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SMALL BUSINESS | Small Talk: Advice From Small-Business
Experts

Ingredients of a Successful Caterer

July 07, 1999|KAREN E. KLEIN | SPECIAL TO THE TIMES

Q: I'm interested in starting a business doing dinners or cocktail parties in private homes for no more than 25 people. I have a culinary background and the personality to pull this off, but how can I get started? --Laura Pampu, L.A.

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A: Do some thorough test marketing and research before you think about obtaining a business name, license and insurance, all of which you will need.

It's difficult to limit a catering business to events like small dinners because of the intensive labor needs and the small profit margins. You need to demonstrate that there's a demand for this kind of service and that you'd be able to get bookings without an existing showcase for your cooking, such as a restaurant or other retail venue.

Money in catering is typically made with volume. It takes almost as much work to do a dinner for 25 as for 100. Unless this is a labor of love or a side business that doesn't have to generate much profit at first, it may be difficult to pull off. If you start with preparing hors d'oeuvres for larger cocktail parties, have a production kitchen and a way to transport your product, and perhaps an agreement with a bartending service, you could book several parties a night and your economy of scale might be better.

Think about your personnel needs and your role. If you've got the culinary knowledge and the personality, you may want to devote most of your time to selling and meeting with potential clients. Don't spread yourself too thin on the operations side. If you're doing all the cooking yourself, presumably you'd only be able to handle one event a night, which won't generate much income. Design some leeway for yourself, so the business can be parceled out among key people.

You will come up against competition from established caterers and restaurants, so make sure you plan how much you can charge per person and how many events it will take you per month to make a profit.

A few other things: If you cook at your clients' homes, are you prepared to deal with the variations in equipment you will encounter? Do you have supplemental equipment you can bring in and a way to transport it as well as your ingredients? Can you supply things like folding tables, linens, plates and silverware and offer your clients a full package? Can you make an arrangement with a party rental company to get a commission on rentals of such items? And, finally, can you build up enough start-up capital to survive the slow build-up that a business of this kind will probably need?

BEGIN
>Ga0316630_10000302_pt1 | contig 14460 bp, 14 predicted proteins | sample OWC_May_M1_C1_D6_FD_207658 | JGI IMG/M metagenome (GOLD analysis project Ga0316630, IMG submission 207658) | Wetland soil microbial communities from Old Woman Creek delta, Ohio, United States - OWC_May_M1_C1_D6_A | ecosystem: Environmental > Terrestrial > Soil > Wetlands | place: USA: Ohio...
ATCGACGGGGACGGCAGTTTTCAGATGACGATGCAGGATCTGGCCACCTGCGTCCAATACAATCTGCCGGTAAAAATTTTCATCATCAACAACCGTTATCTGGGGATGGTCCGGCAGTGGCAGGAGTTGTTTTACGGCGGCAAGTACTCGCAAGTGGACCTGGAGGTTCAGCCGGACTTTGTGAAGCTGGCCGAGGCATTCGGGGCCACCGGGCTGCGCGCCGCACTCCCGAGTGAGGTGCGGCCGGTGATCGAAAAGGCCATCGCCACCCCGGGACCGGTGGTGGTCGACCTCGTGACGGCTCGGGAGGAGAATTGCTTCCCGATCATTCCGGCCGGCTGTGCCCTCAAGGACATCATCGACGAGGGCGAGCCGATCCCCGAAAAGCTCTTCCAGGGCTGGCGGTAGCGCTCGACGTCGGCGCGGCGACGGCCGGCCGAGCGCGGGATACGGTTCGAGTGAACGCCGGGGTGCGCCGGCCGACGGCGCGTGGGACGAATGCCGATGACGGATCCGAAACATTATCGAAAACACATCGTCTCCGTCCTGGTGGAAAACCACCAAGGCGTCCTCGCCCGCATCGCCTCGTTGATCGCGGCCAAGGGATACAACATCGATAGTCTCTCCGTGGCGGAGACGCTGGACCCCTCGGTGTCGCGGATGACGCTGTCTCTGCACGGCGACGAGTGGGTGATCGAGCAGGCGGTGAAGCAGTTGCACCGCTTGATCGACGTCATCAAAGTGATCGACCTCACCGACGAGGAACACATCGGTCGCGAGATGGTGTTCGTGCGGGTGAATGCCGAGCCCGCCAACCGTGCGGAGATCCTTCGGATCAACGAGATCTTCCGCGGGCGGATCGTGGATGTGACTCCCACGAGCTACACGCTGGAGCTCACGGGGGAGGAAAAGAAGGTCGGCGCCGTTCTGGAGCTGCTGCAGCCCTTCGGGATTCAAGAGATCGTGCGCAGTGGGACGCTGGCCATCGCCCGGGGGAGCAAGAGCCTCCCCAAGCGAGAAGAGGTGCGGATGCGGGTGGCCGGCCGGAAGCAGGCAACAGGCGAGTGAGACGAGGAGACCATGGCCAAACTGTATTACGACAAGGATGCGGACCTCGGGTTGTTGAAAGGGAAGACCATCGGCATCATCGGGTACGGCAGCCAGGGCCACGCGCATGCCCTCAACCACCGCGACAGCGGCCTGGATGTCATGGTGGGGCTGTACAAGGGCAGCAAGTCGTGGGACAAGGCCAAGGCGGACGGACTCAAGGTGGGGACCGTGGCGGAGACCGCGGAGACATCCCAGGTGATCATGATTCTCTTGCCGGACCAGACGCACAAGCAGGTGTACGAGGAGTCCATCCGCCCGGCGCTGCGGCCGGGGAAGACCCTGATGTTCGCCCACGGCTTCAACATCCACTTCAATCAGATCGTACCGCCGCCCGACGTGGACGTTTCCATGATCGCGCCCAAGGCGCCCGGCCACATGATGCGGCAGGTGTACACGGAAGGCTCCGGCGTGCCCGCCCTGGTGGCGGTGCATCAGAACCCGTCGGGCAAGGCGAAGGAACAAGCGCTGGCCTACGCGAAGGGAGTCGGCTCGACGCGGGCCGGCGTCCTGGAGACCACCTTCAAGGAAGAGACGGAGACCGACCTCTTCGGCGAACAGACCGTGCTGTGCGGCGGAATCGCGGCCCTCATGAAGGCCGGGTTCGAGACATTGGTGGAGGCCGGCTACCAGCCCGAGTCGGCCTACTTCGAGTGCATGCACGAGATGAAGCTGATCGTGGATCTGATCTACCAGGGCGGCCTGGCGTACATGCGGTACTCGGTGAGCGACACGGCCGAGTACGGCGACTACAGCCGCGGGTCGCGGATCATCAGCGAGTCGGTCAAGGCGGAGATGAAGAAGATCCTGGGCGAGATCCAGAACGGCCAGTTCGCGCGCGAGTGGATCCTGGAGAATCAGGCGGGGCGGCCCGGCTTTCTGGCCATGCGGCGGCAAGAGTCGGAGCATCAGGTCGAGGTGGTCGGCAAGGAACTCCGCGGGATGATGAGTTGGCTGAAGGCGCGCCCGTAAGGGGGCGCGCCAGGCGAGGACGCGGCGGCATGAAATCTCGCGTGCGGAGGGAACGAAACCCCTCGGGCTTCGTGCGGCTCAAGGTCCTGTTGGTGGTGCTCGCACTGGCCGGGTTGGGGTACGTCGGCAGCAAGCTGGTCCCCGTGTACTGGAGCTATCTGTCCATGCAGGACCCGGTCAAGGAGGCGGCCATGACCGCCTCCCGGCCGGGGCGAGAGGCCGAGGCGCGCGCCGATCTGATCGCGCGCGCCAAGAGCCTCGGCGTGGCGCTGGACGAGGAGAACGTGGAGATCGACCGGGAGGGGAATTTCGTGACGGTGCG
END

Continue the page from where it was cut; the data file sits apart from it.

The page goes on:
--Robert Wemischner, certified

executive chef and co-author,

"Gourmet to Go"

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Q: I have an idea for a new kind of paper auto air freshener and am looking for a manufacturer. Would they let me tour their facilities and share information on production processes?--Michael Shoyoye, L.A.

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A: Even if you've got the best idea in the world, you cannot just go to a manufacturer and ask to walk through the plant. Before you approach any manufacturer, have some detailed drawings of exactly what you want to do with your product. Make sure that you have a finished model that will look exactly like your production model.

Break down the various elements of your design in the drawings, then identify the production steps you need and find manufacturers who specialize in those individual processes. You'll need a chemical fragrance compound, for instance, which will probably be manufactured by a cosmetics company. You'll also need a housing and a mounting or hanging component.

Look at the Thomas Register of American Manufacturers (http://www.thomasregister.com) to identify some potential producers of your various components and then approach these companies with your specifications. Most will be glad to give you a quote if you appear professional and can identify exactly what you need. For instance, you'll need to know what fragrance or fragrances you'll be using, how long you want the fragrance to last, and how much your can spend.

Once you've chosen the manufacturers, you'll need to hire an assembler or arrange to assemble the finished product yourself. If you want to market and sell the product yourself, you should have a product description sheet printed up with the specifications of the product and pricing details, and possibly a fragrance strip similar to those used for perfume ads.

--Henry Keck, founder, Keck-

Craig Inc. product engineering

firm, Pasadena

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Q: I am an independent manufacturer's representative supplying plastic sheeting directly to manufacturers of many products, including signs, refrigerators and automotive parts. Is the Internet for me? Where would I find the search engines that find plastic supplies and suppliers? How do I get listed as a supplier so the companies could contact me directly?--Jim Armor, L.A.

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A: In today's market, in which huge revenue-grossing sites exist in niches such as scrap metal, in which companies move thousands of tons of raw material through the Internet, there is no reason you shouldn't be there too.

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